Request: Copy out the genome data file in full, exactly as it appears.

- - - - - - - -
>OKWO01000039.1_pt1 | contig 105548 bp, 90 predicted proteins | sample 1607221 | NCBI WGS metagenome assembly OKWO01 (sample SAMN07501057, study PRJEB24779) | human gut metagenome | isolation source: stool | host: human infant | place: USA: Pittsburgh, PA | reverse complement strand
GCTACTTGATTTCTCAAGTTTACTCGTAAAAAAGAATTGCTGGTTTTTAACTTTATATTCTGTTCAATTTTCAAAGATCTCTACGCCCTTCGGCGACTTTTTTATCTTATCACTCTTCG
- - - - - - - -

>OKWO01000039.1_pt1 | contig 105548 bp, 90 predicted proteins | sample 1607221 | NCBI WGS metagenome assembly OKWO01 (sample SAMN07501057, study PRJEB24779) | human gut metagenome | isolation source: stool | host: human infant | place: USA: Pittsburgh, PA | reverse complement strand
GCTACTTGATTTCTCAAGTTTACTCGTAAAAAAGAATTGCTGGTTTTTAACTTTATATTCTGTTCAATTTTCAAAGATCTCTACGCCCTTCGGCGACTTTTTTATCTTATCACTCTTCG